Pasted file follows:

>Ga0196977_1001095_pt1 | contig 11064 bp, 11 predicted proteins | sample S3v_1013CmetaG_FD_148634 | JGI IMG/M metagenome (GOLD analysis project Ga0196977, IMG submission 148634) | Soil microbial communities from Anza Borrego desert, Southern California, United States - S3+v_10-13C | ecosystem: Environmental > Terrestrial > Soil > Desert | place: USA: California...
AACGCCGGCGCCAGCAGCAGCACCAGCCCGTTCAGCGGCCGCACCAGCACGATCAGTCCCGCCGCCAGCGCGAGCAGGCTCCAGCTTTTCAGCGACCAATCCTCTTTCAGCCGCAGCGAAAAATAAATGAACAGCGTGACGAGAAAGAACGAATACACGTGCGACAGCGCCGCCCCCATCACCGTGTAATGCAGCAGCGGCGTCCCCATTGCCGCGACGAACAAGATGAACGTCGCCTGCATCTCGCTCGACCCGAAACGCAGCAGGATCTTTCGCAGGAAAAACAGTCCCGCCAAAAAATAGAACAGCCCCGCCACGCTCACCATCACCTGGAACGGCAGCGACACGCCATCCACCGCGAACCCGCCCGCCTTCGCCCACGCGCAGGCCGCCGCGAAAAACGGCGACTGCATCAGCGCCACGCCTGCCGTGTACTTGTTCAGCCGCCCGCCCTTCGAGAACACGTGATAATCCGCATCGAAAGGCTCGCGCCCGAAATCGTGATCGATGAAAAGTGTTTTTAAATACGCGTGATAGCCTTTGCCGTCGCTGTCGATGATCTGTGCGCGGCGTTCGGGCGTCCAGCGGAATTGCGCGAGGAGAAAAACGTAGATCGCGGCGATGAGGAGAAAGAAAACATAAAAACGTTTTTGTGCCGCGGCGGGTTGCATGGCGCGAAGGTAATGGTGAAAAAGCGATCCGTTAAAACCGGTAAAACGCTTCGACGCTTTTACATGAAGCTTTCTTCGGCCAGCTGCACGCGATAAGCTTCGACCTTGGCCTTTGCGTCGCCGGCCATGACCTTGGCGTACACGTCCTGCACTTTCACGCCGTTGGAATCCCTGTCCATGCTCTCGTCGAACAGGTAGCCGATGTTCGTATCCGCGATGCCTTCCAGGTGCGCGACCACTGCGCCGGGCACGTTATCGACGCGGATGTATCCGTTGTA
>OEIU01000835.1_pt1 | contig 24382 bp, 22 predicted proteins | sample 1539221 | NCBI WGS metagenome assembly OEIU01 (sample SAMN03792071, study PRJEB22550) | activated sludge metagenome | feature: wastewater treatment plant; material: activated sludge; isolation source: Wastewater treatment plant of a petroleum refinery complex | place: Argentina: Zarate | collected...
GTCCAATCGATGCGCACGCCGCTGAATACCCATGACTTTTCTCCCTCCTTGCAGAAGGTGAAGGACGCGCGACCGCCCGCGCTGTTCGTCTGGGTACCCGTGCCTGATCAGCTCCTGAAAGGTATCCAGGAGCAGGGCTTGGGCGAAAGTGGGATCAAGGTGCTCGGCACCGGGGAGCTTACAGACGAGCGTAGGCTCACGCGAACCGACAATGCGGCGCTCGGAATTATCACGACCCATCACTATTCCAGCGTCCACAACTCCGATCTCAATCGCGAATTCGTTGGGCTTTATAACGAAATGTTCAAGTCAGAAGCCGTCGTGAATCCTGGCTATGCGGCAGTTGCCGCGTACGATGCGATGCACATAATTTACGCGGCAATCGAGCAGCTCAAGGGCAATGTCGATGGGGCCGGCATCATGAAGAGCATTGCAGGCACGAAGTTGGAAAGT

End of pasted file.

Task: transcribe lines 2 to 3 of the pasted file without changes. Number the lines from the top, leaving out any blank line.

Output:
AACGCCGGCGCCAGCAGCAGCACCAGCCCGTTCAGCGGCCGCACCAGCACGATCAGTCCCGCCGCCAGCGCGAGCAGGCTCCAGCTTTTCAGCGACCAATCCTCTTTCAGCCGCAGCGAAAAATAAATGAACAGCGTGACGAGAAAGAACGAATACACGTGCGACAGCGCCGCCCCCATCACCGTGTAATGCAGCAGCGGCGTCCCCATTGCCGCGACGAACAAGATGAACGTCGCCTGCATCTCGCTCGACCCGAAACGCAGCAGGATCTTTCGCAGGAAAAACAGTCCCGCCAAAAAATAGAACAGCCCCGCCACGCTCACCATCACCTGGAACGGCAGCGACACGCCATCCACCGCGAACCCGCCCGCCTTCGCCCACGCGCAGGCCGCCGCGAAAAACGGCGACTGCATCAGCGCCACGCCTGCCGTGTACTTGTTCAGCCGCCCGCCCTTCGAGAACACGTGATAATCCGCATCGAAAGGCTCGCGCCCGAAATCGTGATCGATGAAAAGTGTTTTTAAATACGCGTGATAGCCTTTGCCGTCGCTGTCGATGATCTGTGCGCGGCGTTCGGGCGTCCAGCGGAATTGCGCGAGGAGAAAAACGTAGATCGCGGCGATGAGGAGAAAGAAAACATAAAAACGTTTTTGTGCCGCGGCGGGTTGCATGGCGCGAAGGTAATGGTGAAAAAGCGATCCGTTAAAACCGGTAAAACGCTTCGACGCTTTTACATGAAGCTTTCTTCGGCCAGCTGCACGCGATAAGCTTCGACCTTGGCCTTTGCGTCGCCGGCCATGACCTTGGCGTACACGTCCTGCACTTTCACGCCGTTGGAATCCCTGTCCATGCTCTCGTCGAACAGGTAGCCGATGTTCGTATCCGCGATGCCTTCCAGGTGCGCGACCACTGCGCCGGGCACGTTATCGACGCGGATGTATCCGTTGTA
>OEIU01000835.1_pt1 | contig 24382 bp, 22 predicted proteins | sample 1539221 | NCBI WGS metagenome assembly OEIU01 (sample SAMN03792071, study PRJEB22550) | activated sludge metagenome | feature: wastewater treatment plant; material: activated sludge; isolation source: Wastewater treatment plant of a petroleum refinery complex | place: Argentina: Zarate | collected...